France’s struggle with clothing in Islam

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France’s struggle with clothing in Islam

Our analyst Muhammad Faisal Khalil examines the status of Islamic clothing in France, not merely as a point of contention but as a reflection of broader dynamics.

This weekly comment was written by Muhammad Faisal Khalil and reflects his personal analyses and opinions, rather than those of EARS.

In recent years, France has faced intense scrutiny regarding its relationship with its Muslim population, particularly in regard to the clothing worn by Muslim women. The burkini and the abaya, in particular, have become symbols of the broader cultural and political tensions in the country.

Battles over clothing

The burkini, a full-body swimsuit designed by Australian entrepreneur Aheda Zanetti in 2003, was intended to enable Muslim women to engage in water activities without compromising their religious beliefs.[1] However, in France, it has sparked controversy. Several cities attempted to ban it, citing reasons from public safety to the preservation of secular values. Although the Conseil d’État, France’s highest administrative court, overturned these bans, the debate continues. This reveals deep-seated concerns about Muslim integration.[2]

The abaya, a traditional full-length dress, has also been at the centre of controversy. The Conseil d’État recently upheld a ban on the garment in schools, based on a 2004 law that prohibits overt religious symbols in public schools.[3] This decision faced criticism, particularly because of Conseil d’État’s inaccurate characterisation of the abaya. French legal scholar and commentator, Rim-Sarah Alouane, pointed out this mischaracterisation, emphasising the potential for misidentifications, especially during colder seasons when similar clothing might be worn by anyone.[4]

This ban on the abaya in schools has reignited debates about France’s principle of laïcité or secularism. While previously the enforcement of the 2004 rules was at the discretion of individual school principals, the government felt a nationwide ban was necessary due to increasing disputes related to secularism in schools.[5] The decision has been both supported and criticised across the political spectrum in France. Parties like France Insoumise have condemned the ban, accusing the government of being “obsessed” with Muslims.[6]

President Emmanuel Macron has remained firm on the issue, emphasising that religious symbols have no place in French schools. He stated, “Schools in our country are secular, free, and compulsory. But they are secular. Because this is the very condition that makes citizenship possible and therefore religious symbols of any kind have no place in them. And we will vigorously defend this secularism.”[7]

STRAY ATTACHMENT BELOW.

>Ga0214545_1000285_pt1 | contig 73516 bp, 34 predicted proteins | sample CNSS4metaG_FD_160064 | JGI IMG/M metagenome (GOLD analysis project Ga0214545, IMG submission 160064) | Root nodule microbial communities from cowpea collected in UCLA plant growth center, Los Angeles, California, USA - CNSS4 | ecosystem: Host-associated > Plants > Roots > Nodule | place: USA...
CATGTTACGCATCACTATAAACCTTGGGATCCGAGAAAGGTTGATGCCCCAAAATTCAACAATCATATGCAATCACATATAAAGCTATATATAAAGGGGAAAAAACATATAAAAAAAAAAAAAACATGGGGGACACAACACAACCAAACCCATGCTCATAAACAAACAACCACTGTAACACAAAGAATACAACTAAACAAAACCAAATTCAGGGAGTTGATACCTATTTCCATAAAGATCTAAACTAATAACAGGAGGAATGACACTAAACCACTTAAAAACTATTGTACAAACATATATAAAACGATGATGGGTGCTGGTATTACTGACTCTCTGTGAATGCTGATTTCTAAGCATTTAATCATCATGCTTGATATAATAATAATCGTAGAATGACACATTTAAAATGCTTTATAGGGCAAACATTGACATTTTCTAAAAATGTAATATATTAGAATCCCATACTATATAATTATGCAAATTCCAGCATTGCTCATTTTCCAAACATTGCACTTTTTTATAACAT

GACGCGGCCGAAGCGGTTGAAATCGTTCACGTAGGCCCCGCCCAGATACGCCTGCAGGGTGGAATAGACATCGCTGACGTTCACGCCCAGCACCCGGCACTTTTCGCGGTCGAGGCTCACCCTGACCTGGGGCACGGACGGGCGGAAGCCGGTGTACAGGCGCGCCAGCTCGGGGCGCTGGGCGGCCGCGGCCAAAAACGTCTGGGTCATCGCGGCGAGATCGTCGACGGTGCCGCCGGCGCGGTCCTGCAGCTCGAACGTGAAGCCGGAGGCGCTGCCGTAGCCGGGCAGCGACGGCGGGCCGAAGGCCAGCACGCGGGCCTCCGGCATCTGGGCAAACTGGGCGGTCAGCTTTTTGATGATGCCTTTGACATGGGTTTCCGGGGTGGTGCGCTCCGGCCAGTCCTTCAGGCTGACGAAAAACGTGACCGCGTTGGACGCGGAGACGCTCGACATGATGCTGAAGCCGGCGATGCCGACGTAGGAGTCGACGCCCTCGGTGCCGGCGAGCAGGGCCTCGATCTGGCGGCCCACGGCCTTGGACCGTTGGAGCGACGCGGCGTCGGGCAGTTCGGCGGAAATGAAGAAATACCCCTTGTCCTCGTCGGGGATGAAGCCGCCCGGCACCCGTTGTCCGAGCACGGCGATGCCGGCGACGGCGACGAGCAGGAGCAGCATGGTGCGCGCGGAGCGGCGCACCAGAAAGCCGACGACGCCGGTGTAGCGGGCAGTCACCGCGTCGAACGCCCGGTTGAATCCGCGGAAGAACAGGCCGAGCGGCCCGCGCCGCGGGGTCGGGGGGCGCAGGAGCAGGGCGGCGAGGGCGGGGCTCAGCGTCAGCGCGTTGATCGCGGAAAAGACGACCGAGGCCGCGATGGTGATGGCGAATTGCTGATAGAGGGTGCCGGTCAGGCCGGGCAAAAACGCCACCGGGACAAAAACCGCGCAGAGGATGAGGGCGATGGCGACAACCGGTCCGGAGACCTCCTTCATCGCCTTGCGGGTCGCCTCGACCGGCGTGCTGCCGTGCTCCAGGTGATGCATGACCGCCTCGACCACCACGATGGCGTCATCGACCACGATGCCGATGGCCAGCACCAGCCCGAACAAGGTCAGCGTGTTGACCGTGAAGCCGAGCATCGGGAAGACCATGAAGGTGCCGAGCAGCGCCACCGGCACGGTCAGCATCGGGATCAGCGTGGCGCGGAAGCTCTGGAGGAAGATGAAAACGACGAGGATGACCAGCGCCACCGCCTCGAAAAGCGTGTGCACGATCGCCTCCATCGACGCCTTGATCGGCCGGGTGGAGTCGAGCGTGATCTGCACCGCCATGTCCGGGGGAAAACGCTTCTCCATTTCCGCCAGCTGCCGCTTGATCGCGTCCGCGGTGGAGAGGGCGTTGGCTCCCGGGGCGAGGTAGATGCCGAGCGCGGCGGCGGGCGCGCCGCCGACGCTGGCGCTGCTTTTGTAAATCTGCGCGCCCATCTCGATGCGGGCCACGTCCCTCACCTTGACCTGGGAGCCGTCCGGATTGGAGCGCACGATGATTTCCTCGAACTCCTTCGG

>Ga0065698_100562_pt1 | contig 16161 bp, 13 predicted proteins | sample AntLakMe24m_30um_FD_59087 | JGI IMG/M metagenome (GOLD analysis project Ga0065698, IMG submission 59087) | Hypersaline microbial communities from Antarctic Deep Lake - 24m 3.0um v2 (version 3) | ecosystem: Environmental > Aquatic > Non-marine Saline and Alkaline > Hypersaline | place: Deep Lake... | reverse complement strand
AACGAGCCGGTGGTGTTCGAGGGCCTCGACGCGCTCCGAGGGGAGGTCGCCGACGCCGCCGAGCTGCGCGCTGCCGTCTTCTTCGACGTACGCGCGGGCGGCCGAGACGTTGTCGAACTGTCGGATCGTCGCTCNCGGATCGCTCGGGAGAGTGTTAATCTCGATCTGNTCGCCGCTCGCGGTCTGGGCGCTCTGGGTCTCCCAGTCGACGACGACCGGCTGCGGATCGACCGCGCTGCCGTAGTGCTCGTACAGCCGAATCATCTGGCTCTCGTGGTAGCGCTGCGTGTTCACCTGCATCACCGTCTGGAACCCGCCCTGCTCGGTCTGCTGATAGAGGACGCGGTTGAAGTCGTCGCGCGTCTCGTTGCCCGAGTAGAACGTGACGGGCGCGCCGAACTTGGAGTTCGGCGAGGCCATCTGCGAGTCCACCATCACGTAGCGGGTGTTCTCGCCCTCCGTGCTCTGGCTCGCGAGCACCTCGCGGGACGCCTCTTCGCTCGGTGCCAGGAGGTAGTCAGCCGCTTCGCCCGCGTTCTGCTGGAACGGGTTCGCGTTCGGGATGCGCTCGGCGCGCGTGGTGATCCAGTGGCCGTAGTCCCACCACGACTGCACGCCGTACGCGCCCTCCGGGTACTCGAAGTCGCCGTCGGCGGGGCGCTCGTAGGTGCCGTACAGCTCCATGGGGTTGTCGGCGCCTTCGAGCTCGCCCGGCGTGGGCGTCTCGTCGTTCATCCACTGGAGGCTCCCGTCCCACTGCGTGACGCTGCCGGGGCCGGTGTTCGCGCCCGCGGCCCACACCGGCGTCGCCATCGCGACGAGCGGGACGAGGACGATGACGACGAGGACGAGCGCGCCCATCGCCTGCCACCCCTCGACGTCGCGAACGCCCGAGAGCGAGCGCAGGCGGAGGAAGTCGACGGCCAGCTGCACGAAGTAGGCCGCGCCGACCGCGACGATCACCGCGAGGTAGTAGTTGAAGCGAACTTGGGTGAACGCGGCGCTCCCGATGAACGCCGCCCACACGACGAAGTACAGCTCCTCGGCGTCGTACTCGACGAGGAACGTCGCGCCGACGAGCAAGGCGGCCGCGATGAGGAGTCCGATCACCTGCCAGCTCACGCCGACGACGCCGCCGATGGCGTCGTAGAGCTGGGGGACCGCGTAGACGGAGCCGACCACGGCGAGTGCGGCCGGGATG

However, rights groups, such as Action Droits Des Musulmans (ADM), argue that the ban infringes on fundamental rights, including personal freedom. Vincent Brengarth, the group’s lawyer, highlighted the “arbitrary” nature of the ban, pointing out its lack of a clear legal definition for the abaya.[8] ADM expressed concerns about potential discrimination against Muslim students, emphasising the daily discrimination and trauma these young girls might face due to their ethnic and religious appearance.[9]

Not just about clothing

The ongoing debates in France surrounding Islamic clothing, such as the burkini and the abaya, go deeper than just clothing choices. These garments have taken on profound symbolic meanings within the context of France’s secular but diverse landscape. For some, as President Emmanuel Macron emphasised, they challenge the secular fabric of French institutions. Yet, for others, particularly Muslim women, they signify personal freedom, religious devotion, and cultural identity.

The discourse around Islamic clothing underscores the dichotomy prevalent in diverse societies, where visible markers differentiate one group from another. This can lead to tensions, especially when one group perceives its identity as threatened. This tension is evident in France’s contentious decisions, from the burkini bans to the prohibition of the niqab (veil), which the United Nations Human Rights Committee even deemed a violation of human rights in 2018.[10]

France’s secular policies, such as the ban on religious symbols in public schools, can be seen as attempts to maintain social equilibrium. However, as France’s demographic landscape evolves, these policies are increasingly challenged by emerging cultural nuances, leading to potential disruptions. Furthermore, the present-day tensions echo France’s past engagements in predominantly Muslim territories. The current debates are not isolated incidents but are intertwined with France’s colonial legacy, where the colonisers often asserted their superiority over the colonised.

The debate in France about Islamic clothing represents, therefore, not merely a point of contention but a reflection of broader dynamics. The ongoing controversies underscore the nation’s struggle to balance its secular identity with the rights and freedoms of its diverse population.

This weekly comment was written by Muhammad Faisal Khalil and reflects his personal analyses and opinions, rather than those of EARS.

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[1] The French obsession with Muslim swimwear – Hyphen

[2] The French obsession with Muslim swimwear – Hyphen

[3] Top French Court Upholds Abaya Ban in Schools – The New York Times

[4] Rim-Sarah Alouane @RimSarah

[5] French shrug off Muslim upset at abaya ban in schools – BBC News

[6] French shrug off Muslim upset at abaya ban in schools – BBC News

[7] Macron says enforcement of abaya ban in French school will be ‘uncompromising’

[8] French court upholds abaya ban in public schools | CNN

[9] French court upholds abaya ban in public schools | CNN

[10] French court upholds abaya ban in public schools | CNN